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News

"Brown is the new green," says local water district


Lina Broydo/Special to the Town Crier
Are downtown Los Altos flower pots getting too much water? The Santa Clara Valley Water District plans to hire “water cops” to discourage overwatering.

The Santa Clara Valley Water District is spending nearl...

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Schools

Foothill camps prepare local students for STEM careers

Foothill camps prepare local students for STEM careers


Photos Ellie Van Houtte/Town Crier
Middle school students make robotic hands using 3-D printers during a STEM Summer Camp at Foothill College.

From designing roller coasters to developing biodegradable plastics, high school students received an i...

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Community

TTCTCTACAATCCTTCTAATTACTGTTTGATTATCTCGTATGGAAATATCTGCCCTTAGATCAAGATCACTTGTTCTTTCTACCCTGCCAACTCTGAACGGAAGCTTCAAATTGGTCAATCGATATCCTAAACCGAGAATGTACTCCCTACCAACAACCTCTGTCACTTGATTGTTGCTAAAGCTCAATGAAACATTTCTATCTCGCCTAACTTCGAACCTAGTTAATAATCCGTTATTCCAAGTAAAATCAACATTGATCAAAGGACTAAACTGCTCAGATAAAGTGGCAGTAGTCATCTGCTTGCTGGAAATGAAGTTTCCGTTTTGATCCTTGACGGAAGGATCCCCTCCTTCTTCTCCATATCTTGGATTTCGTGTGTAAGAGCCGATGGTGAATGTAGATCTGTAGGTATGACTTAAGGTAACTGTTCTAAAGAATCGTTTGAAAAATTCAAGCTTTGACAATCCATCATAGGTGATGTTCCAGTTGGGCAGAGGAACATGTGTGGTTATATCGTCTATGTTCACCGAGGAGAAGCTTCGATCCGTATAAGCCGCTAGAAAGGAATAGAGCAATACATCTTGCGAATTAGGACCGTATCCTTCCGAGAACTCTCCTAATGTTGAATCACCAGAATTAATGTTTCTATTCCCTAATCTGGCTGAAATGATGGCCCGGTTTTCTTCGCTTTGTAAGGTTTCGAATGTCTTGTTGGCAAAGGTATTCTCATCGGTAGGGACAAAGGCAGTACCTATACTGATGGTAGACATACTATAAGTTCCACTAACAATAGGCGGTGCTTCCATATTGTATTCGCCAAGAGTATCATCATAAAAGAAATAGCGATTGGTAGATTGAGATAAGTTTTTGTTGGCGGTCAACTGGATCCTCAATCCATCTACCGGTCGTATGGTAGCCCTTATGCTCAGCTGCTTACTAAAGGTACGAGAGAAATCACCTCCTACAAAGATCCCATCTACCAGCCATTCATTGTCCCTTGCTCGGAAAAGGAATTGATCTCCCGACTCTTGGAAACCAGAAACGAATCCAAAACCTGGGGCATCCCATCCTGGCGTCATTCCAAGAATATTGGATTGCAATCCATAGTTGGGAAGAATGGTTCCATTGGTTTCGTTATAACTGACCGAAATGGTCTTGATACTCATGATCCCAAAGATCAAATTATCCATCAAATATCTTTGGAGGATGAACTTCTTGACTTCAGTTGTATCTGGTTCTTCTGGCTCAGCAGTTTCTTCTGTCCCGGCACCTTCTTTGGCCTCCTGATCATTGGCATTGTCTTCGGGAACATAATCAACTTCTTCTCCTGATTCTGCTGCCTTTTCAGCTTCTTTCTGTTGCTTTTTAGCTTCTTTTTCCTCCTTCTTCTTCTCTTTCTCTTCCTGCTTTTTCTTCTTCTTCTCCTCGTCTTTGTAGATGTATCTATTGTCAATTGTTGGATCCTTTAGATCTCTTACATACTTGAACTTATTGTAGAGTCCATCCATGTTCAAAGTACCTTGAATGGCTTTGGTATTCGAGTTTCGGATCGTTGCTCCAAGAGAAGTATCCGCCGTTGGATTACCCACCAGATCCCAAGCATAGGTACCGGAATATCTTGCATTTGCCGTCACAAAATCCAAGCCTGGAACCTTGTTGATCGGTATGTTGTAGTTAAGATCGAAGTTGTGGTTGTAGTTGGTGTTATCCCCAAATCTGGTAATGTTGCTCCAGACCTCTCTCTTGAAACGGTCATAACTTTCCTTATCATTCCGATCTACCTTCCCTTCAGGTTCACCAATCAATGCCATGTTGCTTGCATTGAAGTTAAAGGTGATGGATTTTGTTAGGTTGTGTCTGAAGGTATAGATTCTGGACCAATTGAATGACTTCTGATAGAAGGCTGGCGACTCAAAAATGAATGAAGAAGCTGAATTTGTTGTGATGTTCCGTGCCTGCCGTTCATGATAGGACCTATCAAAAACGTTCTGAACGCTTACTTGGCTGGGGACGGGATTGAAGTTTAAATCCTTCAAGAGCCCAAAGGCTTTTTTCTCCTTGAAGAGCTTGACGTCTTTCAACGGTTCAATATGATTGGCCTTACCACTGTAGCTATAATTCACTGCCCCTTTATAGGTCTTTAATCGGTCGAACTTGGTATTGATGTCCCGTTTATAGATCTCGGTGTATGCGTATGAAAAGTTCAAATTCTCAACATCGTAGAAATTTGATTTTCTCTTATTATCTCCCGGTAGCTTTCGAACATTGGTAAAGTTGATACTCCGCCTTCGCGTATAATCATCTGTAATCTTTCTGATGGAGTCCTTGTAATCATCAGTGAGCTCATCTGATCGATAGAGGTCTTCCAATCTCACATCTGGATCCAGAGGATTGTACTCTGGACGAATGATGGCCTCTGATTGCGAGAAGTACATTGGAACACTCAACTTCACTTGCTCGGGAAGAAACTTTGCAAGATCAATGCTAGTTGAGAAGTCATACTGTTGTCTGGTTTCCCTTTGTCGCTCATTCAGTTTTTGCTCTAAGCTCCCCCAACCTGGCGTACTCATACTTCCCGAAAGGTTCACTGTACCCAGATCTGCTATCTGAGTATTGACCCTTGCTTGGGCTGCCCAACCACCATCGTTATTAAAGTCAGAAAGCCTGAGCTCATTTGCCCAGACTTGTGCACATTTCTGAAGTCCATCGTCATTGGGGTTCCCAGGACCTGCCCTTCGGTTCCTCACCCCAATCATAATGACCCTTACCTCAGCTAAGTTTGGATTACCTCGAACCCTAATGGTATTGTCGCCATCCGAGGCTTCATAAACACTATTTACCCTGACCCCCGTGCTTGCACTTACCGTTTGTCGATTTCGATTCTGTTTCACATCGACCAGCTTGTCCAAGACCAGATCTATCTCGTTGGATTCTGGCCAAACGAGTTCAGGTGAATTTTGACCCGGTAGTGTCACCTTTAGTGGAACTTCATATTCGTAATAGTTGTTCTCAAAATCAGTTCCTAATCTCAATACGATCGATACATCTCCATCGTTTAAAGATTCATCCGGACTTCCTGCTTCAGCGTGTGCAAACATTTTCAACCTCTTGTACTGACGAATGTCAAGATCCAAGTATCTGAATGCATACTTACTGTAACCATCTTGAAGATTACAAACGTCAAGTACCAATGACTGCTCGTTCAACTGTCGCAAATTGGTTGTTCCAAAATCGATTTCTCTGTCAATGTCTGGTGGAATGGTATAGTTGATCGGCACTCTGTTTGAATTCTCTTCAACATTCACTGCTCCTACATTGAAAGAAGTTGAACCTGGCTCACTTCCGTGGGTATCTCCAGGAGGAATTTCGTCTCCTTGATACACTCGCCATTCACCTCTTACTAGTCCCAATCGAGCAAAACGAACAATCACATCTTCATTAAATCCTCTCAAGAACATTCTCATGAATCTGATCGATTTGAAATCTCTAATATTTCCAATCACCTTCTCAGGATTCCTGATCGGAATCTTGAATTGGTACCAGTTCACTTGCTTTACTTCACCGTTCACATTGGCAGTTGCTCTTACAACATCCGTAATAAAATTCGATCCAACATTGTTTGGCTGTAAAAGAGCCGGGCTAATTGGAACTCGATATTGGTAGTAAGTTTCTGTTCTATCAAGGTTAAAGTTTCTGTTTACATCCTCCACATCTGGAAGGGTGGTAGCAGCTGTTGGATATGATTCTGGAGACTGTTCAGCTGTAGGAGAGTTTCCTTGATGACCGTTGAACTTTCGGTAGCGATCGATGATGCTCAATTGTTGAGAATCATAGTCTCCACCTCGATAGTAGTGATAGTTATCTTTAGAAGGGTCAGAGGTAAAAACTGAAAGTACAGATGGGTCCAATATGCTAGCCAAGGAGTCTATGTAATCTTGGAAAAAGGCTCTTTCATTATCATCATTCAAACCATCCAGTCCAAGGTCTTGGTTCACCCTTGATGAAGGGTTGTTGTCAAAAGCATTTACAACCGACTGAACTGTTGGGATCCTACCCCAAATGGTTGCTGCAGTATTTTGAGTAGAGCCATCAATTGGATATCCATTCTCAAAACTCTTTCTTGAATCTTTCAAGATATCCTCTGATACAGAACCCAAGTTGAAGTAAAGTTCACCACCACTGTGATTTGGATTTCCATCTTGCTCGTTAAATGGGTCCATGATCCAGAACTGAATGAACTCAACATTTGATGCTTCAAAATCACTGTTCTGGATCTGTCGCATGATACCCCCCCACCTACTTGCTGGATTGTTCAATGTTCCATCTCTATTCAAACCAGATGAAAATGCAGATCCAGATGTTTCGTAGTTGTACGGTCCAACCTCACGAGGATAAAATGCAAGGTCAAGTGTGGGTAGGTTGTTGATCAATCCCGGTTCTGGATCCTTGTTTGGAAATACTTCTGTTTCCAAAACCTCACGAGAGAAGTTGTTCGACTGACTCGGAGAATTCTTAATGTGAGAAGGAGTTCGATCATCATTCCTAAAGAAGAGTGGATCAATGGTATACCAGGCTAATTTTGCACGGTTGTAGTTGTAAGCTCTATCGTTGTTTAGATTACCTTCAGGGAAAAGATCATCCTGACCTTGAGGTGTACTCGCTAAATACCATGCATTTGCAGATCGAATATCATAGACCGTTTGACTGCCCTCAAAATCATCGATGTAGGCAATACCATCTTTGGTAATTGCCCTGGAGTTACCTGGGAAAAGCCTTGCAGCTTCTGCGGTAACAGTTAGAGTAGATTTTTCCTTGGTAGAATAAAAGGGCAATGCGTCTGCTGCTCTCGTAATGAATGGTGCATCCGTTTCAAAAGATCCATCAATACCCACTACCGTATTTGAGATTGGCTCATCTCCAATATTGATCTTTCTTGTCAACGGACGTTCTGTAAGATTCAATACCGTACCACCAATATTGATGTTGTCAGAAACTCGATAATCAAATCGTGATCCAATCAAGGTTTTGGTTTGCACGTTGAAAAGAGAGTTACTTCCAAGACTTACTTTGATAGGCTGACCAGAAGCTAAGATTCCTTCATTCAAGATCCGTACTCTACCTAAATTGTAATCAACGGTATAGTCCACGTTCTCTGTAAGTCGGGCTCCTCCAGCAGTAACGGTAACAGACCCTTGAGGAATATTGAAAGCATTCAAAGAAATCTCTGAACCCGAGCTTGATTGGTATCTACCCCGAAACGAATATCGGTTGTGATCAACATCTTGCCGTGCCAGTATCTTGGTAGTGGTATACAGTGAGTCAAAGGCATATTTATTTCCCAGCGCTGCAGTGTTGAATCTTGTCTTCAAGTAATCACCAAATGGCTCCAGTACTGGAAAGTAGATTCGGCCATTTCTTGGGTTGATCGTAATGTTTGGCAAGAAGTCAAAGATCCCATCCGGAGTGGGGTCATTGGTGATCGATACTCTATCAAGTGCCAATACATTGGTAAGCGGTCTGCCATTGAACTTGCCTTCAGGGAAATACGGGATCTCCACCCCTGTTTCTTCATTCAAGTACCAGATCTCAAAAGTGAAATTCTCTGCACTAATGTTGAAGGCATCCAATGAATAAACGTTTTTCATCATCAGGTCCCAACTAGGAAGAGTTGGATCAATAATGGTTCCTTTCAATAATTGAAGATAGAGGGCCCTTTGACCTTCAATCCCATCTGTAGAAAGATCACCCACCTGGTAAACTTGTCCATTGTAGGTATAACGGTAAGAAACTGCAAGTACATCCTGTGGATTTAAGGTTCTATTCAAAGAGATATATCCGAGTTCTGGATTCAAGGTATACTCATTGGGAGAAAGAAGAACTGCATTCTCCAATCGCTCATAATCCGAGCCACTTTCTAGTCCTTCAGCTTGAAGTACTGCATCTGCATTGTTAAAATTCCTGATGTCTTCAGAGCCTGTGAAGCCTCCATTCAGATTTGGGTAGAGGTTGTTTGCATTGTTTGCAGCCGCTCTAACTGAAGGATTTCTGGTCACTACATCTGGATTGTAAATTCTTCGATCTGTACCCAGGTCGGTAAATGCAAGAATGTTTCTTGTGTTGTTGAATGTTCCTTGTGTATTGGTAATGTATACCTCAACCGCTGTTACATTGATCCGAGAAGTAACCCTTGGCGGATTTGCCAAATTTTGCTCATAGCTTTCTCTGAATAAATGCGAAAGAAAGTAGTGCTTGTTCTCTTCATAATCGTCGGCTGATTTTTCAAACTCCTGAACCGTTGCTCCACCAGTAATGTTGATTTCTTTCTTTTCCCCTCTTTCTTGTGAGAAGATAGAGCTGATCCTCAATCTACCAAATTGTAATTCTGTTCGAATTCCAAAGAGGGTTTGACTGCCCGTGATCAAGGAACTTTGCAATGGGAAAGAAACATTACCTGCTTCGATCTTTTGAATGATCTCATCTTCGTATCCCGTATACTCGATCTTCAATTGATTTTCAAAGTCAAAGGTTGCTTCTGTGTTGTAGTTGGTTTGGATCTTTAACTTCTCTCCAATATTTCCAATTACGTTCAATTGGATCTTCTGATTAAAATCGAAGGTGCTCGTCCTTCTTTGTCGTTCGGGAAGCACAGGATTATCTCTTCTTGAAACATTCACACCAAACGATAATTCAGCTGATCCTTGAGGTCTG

Local entrepreneur opens home to Afghan and Rwandan women

Local entrepreneur opens home to Afghan and Rwandan women


Ellie Van Houtte/Town Crier
Businesswomen Joan Mazimhaka of Rwanda, third from left, and Fakhria Ibrahimi of Afghanistan, in orange, traveled to the U.S. with a 26-woman delegation through the Peace Through Business program.

Employees scoop ice ...

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Comment

Moving on: The Rockey Road

Just over a month ago, we decided to put our house on the market. My husband and I had been tossing around the idea of moving back to the area where we grew up, which is only approximately 40 minutes from here. Of course, Los Altos is a great place t...

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Business

Halo heads to Los Altos: Blow-dry bar founder opens new First Street location Monday